Secretary Arne Duncan sat down recently to answer questions he received from social media, email and regular mail.
Duncan responded to Dillon’s question about the future of charter schools, saying that “good charter schools are part of the solution, bad charter schools are part of the problem.” Arne noted that there needs to be more successful coordination between charters and school districts. ED recently announced new grants to help foster this coordination.
Ethan asked the Secretary how we can make our schools more competitive on a global scale. Duncan noted that 46 states have voluntarily adopted higher college- and career-ready standards, which will help put American students on a level playing field, and he noted that we have to look at high-performing countries like Finland and Singapore for new ideas on what works.
Duncan also received a question from Brett who asked about the importance of collaboration. Arne says that he can’t overstate the importance of collaboration on “multiple fronts.”
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Secretary Arne Duncan recently responded to two questions he received via social media.
He first addressed a question from Nate concerning the overreliance on standardized testing. Duncan explained that No Child Left Behind places too much weight on one test, leading to a narrow curriculum. With waivers from NCLB, more than half of the states are creatively moving away from single test scores to other critical factors in closing the achievement gap, like graduation rates and career readiness.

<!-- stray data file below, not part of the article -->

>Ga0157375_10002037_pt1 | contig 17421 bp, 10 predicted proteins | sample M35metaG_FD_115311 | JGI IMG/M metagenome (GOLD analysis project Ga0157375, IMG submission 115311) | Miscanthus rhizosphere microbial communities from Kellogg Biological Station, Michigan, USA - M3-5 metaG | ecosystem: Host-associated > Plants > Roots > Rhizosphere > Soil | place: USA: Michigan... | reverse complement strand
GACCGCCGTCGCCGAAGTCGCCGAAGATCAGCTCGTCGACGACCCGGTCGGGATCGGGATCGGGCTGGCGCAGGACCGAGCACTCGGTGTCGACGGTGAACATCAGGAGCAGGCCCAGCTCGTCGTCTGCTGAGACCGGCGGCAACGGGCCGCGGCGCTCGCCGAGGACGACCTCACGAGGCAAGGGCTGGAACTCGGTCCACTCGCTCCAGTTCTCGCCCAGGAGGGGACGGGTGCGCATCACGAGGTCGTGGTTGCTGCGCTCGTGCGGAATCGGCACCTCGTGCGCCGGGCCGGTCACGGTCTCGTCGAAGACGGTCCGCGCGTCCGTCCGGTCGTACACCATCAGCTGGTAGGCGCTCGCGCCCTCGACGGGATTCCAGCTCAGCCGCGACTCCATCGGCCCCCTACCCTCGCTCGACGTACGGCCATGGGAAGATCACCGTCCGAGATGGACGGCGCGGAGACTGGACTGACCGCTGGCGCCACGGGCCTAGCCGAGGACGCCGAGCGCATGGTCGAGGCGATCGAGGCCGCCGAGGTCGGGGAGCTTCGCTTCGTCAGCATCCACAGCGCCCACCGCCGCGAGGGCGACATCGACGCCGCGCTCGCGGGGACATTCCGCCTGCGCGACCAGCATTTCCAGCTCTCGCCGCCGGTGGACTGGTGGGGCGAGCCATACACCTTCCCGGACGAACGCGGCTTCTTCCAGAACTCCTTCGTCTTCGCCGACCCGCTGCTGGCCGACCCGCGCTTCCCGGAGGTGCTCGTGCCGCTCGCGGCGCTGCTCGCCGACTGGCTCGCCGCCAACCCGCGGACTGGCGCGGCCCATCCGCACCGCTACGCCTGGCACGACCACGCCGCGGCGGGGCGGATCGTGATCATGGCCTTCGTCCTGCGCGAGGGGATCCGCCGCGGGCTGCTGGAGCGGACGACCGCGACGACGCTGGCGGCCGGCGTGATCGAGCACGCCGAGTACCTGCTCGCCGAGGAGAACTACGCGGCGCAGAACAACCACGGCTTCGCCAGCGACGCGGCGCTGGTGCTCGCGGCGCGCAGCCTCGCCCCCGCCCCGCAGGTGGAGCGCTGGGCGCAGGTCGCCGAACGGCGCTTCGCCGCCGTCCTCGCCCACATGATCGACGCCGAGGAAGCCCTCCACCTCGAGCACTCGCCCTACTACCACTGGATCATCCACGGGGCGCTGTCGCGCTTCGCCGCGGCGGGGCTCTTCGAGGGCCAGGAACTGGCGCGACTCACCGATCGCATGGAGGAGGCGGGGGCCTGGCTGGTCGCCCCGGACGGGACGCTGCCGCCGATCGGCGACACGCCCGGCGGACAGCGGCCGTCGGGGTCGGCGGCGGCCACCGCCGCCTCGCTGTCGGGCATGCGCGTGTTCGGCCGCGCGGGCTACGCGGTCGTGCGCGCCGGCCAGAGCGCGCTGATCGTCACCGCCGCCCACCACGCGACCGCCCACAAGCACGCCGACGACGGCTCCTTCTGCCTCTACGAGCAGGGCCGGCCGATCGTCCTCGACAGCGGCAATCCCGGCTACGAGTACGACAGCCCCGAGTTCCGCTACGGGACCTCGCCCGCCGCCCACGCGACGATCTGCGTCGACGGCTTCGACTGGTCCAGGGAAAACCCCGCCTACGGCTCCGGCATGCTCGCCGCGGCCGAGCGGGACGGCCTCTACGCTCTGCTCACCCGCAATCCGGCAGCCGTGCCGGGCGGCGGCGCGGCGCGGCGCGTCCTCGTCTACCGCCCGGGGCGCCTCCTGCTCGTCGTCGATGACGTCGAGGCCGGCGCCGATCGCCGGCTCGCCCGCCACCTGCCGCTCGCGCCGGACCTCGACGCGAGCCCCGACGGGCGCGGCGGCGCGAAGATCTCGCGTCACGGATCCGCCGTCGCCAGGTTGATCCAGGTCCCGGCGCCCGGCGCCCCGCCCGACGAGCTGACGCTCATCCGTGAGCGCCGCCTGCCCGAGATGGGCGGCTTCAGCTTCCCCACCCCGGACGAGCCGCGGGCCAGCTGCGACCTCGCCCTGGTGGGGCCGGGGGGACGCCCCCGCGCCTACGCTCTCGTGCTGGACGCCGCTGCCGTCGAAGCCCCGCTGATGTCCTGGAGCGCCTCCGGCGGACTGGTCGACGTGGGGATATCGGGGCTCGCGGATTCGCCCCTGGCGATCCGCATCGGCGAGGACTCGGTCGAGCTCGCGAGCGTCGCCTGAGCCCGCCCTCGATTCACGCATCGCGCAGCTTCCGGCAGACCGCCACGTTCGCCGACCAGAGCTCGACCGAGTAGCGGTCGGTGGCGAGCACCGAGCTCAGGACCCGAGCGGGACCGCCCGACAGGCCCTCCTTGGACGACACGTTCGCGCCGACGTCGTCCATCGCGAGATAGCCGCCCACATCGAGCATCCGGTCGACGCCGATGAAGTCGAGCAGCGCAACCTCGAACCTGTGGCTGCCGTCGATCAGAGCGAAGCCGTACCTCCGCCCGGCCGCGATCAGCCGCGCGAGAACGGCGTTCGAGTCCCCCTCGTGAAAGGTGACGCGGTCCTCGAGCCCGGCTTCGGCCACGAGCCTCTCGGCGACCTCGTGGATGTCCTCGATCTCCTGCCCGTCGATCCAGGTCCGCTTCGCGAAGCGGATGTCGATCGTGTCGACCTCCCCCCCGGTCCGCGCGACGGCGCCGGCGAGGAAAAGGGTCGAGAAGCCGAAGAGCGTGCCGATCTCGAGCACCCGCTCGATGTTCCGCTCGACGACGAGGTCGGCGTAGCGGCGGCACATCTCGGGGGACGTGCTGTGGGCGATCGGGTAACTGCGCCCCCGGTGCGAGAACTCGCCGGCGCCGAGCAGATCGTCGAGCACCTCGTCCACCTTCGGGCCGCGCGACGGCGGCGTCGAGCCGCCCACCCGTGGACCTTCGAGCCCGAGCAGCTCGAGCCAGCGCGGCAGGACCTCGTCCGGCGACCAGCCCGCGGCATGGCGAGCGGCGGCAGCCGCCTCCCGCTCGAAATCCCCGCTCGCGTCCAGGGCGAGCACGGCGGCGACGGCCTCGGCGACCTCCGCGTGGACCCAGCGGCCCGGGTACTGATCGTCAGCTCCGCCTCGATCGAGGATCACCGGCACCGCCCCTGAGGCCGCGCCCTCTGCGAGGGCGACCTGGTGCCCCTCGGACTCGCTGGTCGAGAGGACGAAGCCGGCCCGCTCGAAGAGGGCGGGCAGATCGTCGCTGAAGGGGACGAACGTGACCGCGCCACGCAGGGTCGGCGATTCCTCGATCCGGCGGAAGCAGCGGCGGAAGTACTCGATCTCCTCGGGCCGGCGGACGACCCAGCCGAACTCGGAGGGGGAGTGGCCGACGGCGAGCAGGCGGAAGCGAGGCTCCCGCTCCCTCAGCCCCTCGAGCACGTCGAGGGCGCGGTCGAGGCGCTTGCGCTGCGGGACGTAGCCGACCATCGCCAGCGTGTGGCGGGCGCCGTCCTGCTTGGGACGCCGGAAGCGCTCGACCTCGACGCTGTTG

Another inquirer, Monica, asked about how parents and students – not just teachers – can be held accountable for student success. Duncan agreed wholeheartedly and said schools need “360 degree accountability.”
“I tell students all the time it is their job to get a great education,” said Duncan. “Nobody can do that for them.” Tennessee and other states are developing new, innovative systems for measuring parental influence on student progress, models that Duncan said he will be watching closely. “We have to stop pointing fingers,” Secretary Duncan said. “Accountability has to be shared responsibility.”